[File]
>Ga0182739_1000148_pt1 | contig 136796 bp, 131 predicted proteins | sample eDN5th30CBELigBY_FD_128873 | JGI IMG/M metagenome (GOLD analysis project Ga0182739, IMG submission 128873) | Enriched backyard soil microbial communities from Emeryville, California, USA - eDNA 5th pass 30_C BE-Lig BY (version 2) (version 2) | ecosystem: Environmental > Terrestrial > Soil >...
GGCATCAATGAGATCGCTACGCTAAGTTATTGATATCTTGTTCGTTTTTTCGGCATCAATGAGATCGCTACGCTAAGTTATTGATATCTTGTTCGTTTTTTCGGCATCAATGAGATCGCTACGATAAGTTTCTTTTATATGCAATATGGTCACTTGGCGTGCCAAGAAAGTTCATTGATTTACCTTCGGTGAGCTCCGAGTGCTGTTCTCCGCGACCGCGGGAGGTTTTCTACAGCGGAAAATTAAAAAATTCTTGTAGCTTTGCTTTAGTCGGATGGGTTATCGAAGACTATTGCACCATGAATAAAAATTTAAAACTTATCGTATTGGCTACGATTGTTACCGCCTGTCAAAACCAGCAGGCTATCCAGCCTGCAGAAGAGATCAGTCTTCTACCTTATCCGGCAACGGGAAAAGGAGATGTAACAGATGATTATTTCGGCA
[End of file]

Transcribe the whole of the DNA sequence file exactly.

>Ga0182739_1000148_pt1 | contig 136796 bp, 131 predicted proteins | sample eDN5th30CBELigBY_FD_128873 | JGI IMG/M metagenome (GOLD analysis project Ga0182739, IMG submission 128873) | Enriched backyard soil microbial communities from Emeryville, California, USA - eDNA 5th pass 30_C BE-Lig BY (version 2) (version 2) | ecosystem: Environmental > Terrestrial > Soil >...
GGCATCAATGAGATCGCTACGCTAAGTTATTGATATCTTGTTCGTTTTTTCGGCATCAATGAGATCGCTACGCTAAGTTATTGATATCTTGTTCGTTTTTTCGGCATCAATGAGATCGCTACGATAAGTTTCTTTTATATGCAATATGGTCACTTGGCGTGCCAAGAAAGTTCATTGATTTACCTTCGGTGAGCTCCGAGTGCTGTTCTCCGCGACCGCGGGAGGTTTTCTACAGCGGAAAATTAAAAAATTCTTGTAGCTTTGCTTTAGTCGGATGGGTTATCGAAGACTATTGCACCATGAATAAAAATTTAAAACTTATCGTATTGGCTACGATTGTTACCGCCTGTCAAAACCAGCAGGCTATCCAGCCTGCAGAAGAGATCAGTCTTCTACCTTATCCGGCAACGGGAAAAGGAGATGTAACAGATGATTATTTCGGCA